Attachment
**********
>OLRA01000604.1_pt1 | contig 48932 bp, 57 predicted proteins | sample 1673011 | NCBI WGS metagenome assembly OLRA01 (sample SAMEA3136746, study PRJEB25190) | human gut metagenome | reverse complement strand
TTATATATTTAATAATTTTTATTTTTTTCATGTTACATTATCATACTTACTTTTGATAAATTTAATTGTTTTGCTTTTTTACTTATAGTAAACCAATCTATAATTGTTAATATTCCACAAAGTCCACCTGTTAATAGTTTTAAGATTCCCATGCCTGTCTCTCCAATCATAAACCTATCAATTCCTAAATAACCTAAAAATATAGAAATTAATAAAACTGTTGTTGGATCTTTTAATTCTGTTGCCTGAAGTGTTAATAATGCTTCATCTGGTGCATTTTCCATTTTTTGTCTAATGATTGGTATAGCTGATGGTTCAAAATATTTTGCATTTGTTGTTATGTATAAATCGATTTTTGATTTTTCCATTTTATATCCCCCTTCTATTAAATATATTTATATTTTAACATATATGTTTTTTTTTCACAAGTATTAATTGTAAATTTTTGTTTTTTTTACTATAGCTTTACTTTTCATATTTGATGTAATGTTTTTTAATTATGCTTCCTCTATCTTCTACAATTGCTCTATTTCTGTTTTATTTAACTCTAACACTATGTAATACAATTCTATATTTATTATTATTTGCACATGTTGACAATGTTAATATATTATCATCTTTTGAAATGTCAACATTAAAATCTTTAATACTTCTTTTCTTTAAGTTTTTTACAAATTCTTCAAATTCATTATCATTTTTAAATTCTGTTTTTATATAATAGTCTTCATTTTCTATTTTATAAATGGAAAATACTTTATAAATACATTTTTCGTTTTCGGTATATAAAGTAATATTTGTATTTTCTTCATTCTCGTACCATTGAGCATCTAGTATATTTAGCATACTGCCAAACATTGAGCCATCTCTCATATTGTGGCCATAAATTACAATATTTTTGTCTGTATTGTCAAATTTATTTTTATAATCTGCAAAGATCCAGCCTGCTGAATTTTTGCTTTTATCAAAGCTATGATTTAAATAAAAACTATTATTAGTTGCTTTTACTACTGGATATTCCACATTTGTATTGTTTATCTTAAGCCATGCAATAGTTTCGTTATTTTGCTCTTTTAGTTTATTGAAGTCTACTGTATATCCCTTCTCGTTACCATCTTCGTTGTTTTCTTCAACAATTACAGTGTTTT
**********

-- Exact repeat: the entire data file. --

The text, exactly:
>OLRA01000604.1_pt1 | contig 48932 bp, 57 predicted proteins | sample 1673011 | NCBI WGS metagenome assembly OLRA01 (sample SAMEA3136746, study PRJEB25190) | human gut metagenome | reverse complement strand
TTATATATTTAATAATTTTTATTTTTTTCATGTTACATTATCATACTTACTTTTGATAAATTTAATTGTTTTGCTTTTTTACTTATAGTAAACCAATCTATAATTGTTAATATTCCACAAAGTCCACCTGTTAATAGTTTTAAGATTCCCATGCCTGTCTCTCCAATCATAAACCTATCAATTCCTAAATAACCTAAAAATATAGAAATTAATAAAACTGTTGTTGGATCTTTTAATTCTGTTGCCTGAAGTGTTAATAATGCTTCATCTGGTGCATTTTCCATTTTTTGTCTAATGATTGGTATAGCTGATGGTTCAAAATATTTTGCATTTGTTGTTATGTATAAATCGATTTTTGATTTTTCCATTTTATATCCCCCTTCTATTAAATATATTTATATTTTAACATATATGTTTTTTTTTCACAAGTATTAATTGTAAATTTTTGTTTTTTTTACTATAGCTTTACTTTTCATATTTGATGTAATGTTTTTTAATTATGCTTCCTCTATCTTCTACAATTGCTCTATTTCTGTTTTATTTAACTCTAACACTATGTAATACAATTCTATATTTATTATTATTTGCACATGTTGACAATGTTAATATATTATCATCTTTTGAAATGTCAACATTAAAATCTTTAATACTTCTTTTCTTTAAGTTTTTTACAAATTCTTCAAATTCATTATCATTTTTAAATTCTGTTTTTATATAATAGTCTTCATTTTCTATTTTATAAATGGAAAATACTTTATAAATACATTTTTCGTTTTCGGTATATAAAGTAATATTTGTATTTTCTTCATTCTCGTACCATTGAGCATCTAGTATATTTAGCATACTGCCAAACATTGAGCCATCTCTCATATTGTGGCCATAAATTACAATATTTTTGTCTGTATTGTCAAATTTATTTTTATAATCTGCAAAGATCCAGCCTGCTGAATTTTTGCTTTTATCAAAGCTATGATTTAAATAAAAACTATTATTAGTTGCTTTTACTACTGGATATTCCACATTTGTATTGTTTATCTTAAGCCATGCAATAGTTTCGTTATTTTGCTCTTTTAGTTTATTGAAGTCTACTGTATATCCCTTCTCGTTACCATCTTCGTTGTTTTCTTCAACAATTACAGTGTTTT